C. H. Miners, was given to Lafayette Community Centers. The program was on current events. Tipped to Raise Backyard Rabbits WASHINGTON, March 28.
(AP) A tip from the interior department: Start raising rabbits in your backyard and reduce your family meat bill. Dr. I. N. Gabrielson, director of the fish and wildlife service, gave the advice to a house appropriations subcommittee during hearings on next year's interior department supply bilL "Rabbits," he said, "are the most economical meat producers and can be raised in suburban back yards and in the country with a very small investment.
It is one sure way of reducing the family meat bill." Sam Brown Belt Is Made Optional WASHINGTON, March 28. -(UP) The Sam Browne belt, a "must" for marine corps officers since the last world wax, has been made an optional part of the uniform. Henceforth cloth belts fitted with small tongueless brass" buckles, mav be worn by officers. The army made wearing the Sam Browne belt optional last December. Tax Collections More Than Double WASHINGTON, March 28.
-(AP) The treasury said that a preliminary survey showed that income and excess profits tax collections in the first 20 days of March totaled $2,572,000,000. This was more than double the $1,139,000 000 collected in the similar period last year. It meant that final March collections would set an all-time record. planned for June 28, will be followed by a guest dinner, with tho following committee in charge: Dr. and Mrs.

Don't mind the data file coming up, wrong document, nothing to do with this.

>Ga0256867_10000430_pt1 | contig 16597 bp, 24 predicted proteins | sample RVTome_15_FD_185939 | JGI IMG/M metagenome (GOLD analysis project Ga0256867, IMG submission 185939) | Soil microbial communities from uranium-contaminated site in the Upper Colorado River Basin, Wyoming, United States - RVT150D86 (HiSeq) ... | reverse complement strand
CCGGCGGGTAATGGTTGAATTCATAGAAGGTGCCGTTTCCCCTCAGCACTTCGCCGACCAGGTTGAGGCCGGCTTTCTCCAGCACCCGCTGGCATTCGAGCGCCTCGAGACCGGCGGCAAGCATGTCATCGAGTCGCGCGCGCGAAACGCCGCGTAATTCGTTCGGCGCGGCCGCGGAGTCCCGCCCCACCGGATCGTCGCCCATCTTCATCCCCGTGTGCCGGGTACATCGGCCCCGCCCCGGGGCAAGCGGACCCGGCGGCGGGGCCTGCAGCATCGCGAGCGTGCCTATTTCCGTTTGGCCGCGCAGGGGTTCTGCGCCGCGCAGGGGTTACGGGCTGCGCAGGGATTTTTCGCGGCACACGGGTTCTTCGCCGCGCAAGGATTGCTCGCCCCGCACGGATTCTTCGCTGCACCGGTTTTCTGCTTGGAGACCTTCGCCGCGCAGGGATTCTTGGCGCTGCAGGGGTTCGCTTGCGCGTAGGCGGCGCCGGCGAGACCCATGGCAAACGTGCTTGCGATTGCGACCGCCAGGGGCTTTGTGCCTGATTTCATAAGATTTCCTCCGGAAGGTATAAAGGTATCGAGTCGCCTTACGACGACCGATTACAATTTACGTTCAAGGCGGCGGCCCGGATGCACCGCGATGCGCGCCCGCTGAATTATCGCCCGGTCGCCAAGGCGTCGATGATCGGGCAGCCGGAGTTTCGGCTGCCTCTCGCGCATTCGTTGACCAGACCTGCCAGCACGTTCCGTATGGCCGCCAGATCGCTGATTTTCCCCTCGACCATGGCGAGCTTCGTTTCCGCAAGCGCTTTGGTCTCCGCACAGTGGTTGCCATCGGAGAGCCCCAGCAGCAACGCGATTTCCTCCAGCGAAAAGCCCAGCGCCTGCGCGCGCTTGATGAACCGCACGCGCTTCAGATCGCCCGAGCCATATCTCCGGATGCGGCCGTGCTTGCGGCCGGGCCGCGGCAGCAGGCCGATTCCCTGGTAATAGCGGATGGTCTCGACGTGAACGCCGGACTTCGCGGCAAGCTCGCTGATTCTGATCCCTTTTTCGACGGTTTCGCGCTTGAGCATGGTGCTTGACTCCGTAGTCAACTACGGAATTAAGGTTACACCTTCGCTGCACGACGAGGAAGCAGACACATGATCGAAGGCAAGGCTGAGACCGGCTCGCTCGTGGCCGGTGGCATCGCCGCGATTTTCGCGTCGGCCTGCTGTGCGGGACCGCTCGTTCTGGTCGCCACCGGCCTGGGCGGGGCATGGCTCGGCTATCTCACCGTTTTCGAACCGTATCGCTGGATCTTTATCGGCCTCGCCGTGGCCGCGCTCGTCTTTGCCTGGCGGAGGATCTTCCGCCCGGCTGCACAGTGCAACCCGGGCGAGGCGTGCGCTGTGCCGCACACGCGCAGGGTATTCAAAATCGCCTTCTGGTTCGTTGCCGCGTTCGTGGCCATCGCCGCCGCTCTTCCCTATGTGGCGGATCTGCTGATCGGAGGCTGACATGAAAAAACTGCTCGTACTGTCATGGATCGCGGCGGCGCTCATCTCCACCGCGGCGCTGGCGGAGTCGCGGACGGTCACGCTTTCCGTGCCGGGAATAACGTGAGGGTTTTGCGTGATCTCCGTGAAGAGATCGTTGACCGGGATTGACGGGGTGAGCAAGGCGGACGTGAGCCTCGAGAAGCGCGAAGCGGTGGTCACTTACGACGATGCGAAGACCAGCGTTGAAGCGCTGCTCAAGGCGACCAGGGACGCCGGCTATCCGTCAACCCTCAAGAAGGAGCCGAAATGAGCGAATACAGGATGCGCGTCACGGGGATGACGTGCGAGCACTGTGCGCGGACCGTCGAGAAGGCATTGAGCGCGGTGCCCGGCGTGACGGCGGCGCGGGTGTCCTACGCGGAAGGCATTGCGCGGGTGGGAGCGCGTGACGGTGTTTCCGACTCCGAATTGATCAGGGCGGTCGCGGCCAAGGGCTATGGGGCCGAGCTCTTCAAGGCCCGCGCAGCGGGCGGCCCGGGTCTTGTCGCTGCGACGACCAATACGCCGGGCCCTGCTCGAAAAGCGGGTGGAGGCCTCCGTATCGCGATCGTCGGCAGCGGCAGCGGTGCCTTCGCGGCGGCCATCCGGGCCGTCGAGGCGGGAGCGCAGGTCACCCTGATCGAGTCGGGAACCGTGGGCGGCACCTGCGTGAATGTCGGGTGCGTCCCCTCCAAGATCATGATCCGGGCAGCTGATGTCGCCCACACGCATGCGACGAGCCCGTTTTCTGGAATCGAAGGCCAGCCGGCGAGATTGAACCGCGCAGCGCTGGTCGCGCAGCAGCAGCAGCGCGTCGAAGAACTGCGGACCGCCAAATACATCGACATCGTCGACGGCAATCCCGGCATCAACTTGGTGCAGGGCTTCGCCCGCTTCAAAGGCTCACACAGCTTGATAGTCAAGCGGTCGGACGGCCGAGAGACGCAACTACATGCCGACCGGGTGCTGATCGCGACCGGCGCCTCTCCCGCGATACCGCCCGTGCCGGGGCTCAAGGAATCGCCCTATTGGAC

E. T. Stahl, and Mrs. Jack. Bixler, Mr.
and Mrs. Ralph Grimes, Mr. and Mrs. A. B.
Masters, Dr. and Mrs. O. E. Grlest and Mr.
and Mrs. A. J. McAllister. On July 4 the custom of serving a buffet supper for members and their families will be observed.
Committee, Mr. and Mrs. Raub, Mr. and Mrs. Ross McCabe, Mr.
and Mrs. Robert Jessup and Mr. and Mrs. Robert Mohlman. A "little children's party" will be held July 14, the committee to include Mesdames Rftlnh Hanna J.
Kirby Risk and Jesse Grimes. AQUACADE PARTY On July 25, an Aquacade party promises to be an entertaining event Plans will be made by Mr. and Mrs. George Wolever, Mr. and Mrs.
Grimes, Dr. and Mrs. Floyd R. Eastwood, Dr. and Mrs.